BETHEL, Alaska (KTUU) - On 3rd Avenue, his storefront ringed with football photos and moose memorabilia, barber Stan Corp says he will just wait and see.
The Legislative Information office in Bethel, Alaska.
“I don’t think he abused his power as a legislator. I think he just screwed up after he drank too much,” Corp said Monday as news of the criminal investigation into Democratic Rep. Zach Fansler rippled across town. “It should be due process. You don’t know the whole story until you dig deep.”
Elsewhere in this Western Alaska hub, voters say the Juneau Empire’s detailed account of an alleged drunken attack by Fansler -- followed by the lawmaker’s apologetic texts -- left little room for doubt. Fansler’s colleagues in the House Majority have called for him to step down. Bev Hoffman, who helped to organize the Bethel women’s march, agrees.
“You read the texts and you see the pictures of the ruptured eardrum,” Hoffman said. “It was so bothersome and I think a lot of us feel, 'Yes Zach, you need to resign.'”
As of Monday afternoon, no criminal charges had been filed against Fansler. His attorney, Wallace Tetlow, told KYUK the accusations are not true. “If charges are filed, we’ll deal with those successfully in court,” Tetlow told the Bethel-based radio station.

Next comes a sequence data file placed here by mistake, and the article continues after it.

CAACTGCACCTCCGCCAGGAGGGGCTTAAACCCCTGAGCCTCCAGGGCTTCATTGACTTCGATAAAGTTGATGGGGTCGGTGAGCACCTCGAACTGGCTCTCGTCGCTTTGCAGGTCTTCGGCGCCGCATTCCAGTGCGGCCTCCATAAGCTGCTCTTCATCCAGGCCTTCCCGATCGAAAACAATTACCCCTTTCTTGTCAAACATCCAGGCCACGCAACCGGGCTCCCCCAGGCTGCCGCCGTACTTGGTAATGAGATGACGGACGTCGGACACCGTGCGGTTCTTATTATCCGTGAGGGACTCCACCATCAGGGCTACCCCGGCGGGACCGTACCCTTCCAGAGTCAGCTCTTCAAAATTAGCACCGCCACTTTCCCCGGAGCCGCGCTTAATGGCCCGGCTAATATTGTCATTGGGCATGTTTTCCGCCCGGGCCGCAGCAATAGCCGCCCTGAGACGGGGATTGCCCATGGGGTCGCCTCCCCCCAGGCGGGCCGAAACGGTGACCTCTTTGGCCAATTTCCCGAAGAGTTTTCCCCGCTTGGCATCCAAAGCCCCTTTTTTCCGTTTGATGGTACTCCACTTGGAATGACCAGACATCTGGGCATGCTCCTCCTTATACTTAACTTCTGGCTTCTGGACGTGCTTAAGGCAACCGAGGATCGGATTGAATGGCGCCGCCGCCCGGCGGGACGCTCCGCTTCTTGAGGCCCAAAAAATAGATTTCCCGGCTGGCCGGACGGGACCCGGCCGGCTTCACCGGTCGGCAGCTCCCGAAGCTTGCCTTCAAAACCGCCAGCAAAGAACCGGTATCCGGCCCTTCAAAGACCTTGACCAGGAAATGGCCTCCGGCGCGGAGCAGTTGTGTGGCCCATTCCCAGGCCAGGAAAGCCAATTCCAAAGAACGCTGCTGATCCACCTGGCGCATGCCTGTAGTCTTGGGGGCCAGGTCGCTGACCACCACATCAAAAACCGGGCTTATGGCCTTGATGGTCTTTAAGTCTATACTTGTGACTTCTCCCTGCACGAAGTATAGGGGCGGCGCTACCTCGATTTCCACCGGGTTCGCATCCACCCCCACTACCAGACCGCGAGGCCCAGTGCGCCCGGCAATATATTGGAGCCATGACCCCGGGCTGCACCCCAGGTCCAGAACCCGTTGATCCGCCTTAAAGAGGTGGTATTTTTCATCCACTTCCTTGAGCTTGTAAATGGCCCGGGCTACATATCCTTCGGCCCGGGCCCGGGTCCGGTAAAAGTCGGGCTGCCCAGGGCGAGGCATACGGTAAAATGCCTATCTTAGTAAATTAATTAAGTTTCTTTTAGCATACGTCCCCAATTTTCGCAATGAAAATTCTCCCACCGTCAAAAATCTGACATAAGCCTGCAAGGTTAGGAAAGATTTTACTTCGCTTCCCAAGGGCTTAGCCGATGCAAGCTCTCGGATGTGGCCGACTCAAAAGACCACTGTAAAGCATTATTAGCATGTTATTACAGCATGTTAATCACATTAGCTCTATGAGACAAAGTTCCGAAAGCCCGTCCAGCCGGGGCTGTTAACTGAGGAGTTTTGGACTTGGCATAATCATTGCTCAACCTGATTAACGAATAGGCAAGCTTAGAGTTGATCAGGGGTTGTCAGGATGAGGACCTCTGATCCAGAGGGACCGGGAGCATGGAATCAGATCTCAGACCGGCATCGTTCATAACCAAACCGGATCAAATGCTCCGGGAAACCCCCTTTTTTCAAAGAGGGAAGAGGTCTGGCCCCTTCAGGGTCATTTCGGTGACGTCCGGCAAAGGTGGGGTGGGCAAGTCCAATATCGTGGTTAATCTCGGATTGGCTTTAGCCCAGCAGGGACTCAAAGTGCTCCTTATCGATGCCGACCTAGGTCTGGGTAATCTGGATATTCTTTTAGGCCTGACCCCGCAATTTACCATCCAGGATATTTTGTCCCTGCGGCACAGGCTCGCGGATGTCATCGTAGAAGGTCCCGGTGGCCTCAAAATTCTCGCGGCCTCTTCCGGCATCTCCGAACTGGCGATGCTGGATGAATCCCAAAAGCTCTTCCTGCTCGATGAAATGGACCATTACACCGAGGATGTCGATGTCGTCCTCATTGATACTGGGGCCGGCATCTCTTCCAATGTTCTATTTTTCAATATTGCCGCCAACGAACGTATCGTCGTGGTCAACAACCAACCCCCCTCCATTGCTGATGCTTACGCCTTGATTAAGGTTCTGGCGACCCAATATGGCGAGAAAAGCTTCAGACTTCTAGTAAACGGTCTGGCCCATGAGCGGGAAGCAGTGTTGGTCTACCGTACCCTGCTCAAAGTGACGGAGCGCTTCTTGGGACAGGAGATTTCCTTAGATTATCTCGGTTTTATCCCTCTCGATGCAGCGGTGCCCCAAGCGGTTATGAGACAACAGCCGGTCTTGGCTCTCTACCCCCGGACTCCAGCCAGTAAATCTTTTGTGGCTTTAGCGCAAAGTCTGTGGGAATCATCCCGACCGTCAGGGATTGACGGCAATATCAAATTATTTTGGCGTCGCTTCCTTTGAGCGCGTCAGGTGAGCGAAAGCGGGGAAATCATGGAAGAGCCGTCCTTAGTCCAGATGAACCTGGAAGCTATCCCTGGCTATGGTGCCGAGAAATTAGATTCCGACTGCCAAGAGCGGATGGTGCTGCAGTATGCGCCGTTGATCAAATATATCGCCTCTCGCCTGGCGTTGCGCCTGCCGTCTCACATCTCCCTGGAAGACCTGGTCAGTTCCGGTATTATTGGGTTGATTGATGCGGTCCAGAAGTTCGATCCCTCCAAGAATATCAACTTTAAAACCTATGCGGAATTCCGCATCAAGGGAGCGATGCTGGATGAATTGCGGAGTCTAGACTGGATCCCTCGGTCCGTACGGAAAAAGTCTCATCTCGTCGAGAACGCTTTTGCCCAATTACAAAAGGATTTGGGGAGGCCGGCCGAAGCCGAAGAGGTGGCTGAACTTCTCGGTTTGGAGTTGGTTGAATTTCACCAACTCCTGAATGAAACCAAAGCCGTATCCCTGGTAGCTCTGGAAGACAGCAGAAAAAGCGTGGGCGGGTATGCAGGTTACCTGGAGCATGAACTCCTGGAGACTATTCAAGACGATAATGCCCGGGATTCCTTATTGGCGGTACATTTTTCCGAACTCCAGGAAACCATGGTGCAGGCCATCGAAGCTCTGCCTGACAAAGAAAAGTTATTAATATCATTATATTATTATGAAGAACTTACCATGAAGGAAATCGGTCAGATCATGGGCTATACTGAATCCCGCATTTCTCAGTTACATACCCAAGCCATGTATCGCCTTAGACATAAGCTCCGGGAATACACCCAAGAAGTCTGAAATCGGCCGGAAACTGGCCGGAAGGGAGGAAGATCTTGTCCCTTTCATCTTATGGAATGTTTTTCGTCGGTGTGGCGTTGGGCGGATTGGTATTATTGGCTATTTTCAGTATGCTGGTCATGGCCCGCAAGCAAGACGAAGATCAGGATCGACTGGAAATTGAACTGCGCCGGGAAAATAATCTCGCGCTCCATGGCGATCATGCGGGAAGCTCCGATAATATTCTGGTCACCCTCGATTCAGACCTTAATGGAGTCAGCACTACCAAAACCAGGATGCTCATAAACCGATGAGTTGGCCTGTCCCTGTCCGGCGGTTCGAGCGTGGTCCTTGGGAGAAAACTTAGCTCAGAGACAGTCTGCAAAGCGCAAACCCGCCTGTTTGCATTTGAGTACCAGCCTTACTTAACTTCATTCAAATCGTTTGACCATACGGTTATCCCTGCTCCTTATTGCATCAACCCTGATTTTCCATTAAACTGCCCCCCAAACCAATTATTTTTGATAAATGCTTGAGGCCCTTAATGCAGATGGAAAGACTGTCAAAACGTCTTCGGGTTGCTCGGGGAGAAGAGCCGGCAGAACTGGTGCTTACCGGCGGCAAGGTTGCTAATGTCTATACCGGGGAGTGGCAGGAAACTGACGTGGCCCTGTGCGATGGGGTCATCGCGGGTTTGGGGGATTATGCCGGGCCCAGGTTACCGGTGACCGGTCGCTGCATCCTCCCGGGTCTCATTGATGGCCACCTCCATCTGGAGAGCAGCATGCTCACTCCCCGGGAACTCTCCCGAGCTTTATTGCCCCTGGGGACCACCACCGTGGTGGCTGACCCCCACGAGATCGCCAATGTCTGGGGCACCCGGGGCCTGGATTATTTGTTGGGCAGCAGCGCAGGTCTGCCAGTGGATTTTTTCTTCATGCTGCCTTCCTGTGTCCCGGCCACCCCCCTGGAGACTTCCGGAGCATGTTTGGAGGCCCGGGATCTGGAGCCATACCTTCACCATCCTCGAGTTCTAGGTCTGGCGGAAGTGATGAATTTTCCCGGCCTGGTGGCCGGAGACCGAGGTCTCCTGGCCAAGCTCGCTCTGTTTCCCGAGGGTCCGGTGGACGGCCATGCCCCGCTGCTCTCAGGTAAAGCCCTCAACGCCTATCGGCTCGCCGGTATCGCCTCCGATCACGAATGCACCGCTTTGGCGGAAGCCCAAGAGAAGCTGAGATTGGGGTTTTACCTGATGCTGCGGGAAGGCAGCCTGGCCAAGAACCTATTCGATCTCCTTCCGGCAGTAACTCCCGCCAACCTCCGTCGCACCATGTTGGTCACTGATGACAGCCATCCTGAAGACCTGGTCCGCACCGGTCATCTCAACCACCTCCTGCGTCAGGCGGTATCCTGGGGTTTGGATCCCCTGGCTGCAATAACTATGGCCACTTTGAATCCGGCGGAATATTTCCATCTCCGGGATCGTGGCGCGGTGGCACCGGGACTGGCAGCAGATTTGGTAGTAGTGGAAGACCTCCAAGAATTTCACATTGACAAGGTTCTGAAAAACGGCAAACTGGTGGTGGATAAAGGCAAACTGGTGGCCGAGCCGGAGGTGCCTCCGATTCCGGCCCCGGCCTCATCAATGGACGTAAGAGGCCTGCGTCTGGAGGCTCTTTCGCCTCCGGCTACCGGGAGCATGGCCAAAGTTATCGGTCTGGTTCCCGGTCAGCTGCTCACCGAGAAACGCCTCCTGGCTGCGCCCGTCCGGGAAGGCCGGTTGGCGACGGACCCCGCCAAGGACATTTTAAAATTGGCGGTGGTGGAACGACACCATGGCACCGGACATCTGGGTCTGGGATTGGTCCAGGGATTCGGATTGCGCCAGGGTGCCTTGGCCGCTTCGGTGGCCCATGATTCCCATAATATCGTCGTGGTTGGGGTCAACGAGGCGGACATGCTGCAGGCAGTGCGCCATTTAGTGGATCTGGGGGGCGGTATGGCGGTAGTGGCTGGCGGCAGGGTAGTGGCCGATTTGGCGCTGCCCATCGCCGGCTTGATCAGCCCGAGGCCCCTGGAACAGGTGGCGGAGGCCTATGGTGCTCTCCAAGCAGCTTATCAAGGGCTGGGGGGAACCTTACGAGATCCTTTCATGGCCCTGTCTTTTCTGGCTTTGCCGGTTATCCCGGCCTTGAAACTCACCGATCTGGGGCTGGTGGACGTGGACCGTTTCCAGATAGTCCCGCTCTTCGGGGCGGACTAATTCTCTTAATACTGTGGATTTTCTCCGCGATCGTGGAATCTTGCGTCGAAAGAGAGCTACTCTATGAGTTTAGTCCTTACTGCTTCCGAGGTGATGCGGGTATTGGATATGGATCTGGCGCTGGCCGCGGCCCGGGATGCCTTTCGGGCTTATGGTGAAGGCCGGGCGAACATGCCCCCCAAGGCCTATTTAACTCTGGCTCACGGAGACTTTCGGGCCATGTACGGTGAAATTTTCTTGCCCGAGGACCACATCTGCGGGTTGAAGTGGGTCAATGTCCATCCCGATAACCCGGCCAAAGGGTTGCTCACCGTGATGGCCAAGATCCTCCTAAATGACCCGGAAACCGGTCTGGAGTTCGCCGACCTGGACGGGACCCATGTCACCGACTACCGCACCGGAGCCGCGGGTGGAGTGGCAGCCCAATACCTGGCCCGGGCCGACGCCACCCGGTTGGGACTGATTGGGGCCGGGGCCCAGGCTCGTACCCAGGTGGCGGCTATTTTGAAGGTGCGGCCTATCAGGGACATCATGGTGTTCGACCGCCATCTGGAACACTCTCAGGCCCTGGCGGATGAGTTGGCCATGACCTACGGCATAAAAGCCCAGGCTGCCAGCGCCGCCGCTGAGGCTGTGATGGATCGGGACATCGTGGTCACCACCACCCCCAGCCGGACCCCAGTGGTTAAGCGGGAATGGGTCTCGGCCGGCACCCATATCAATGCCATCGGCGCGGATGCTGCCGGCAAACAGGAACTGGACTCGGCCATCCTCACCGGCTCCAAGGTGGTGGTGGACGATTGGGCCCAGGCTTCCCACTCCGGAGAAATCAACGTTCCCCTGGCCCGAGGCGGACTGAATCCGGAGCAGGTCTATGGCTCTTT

A former Kuskokwim 300 race director and former volunteer and legal advocate for the Tundra Women’s Coalition, the 39-year-old is generally well-regarded in the region, Corp said. Hoffman, who supported Fansler’s opponent in the last election, said Fansler had won fans as an energetic addition to the House Democrats.
Now, Hoffman said, the debate over who should replace Fansler has already begun.
In a written statement, the women’s coalition expressed disappointment in Fansler and praised the woman who reported the attack to police: "TWC is terribly disappointed to hear these allegations about someone who both worked at and supported TWC and represented our region as an elected official. We do not condone what Representative Fansler is alleged to have done, and are thankful that the individual who disclosed that she was harmed felt comfortable coming forward. No one should experience the behavior that was reported.”
Sexual assault rates in Western Alaska – including the more than 50 villages Fansler represents – are by far the highest in the state.
Joe Moses Jr. says he hosted a morning radio show with Fansler and found him to be personable. A nice guy. But given the assault accusations, Moses said he too thinks Fansler should resign.
“Other people who have committed similar types of crimes or allegations, they did step down,” Moses said. “He’s not the first, he’s not the last.”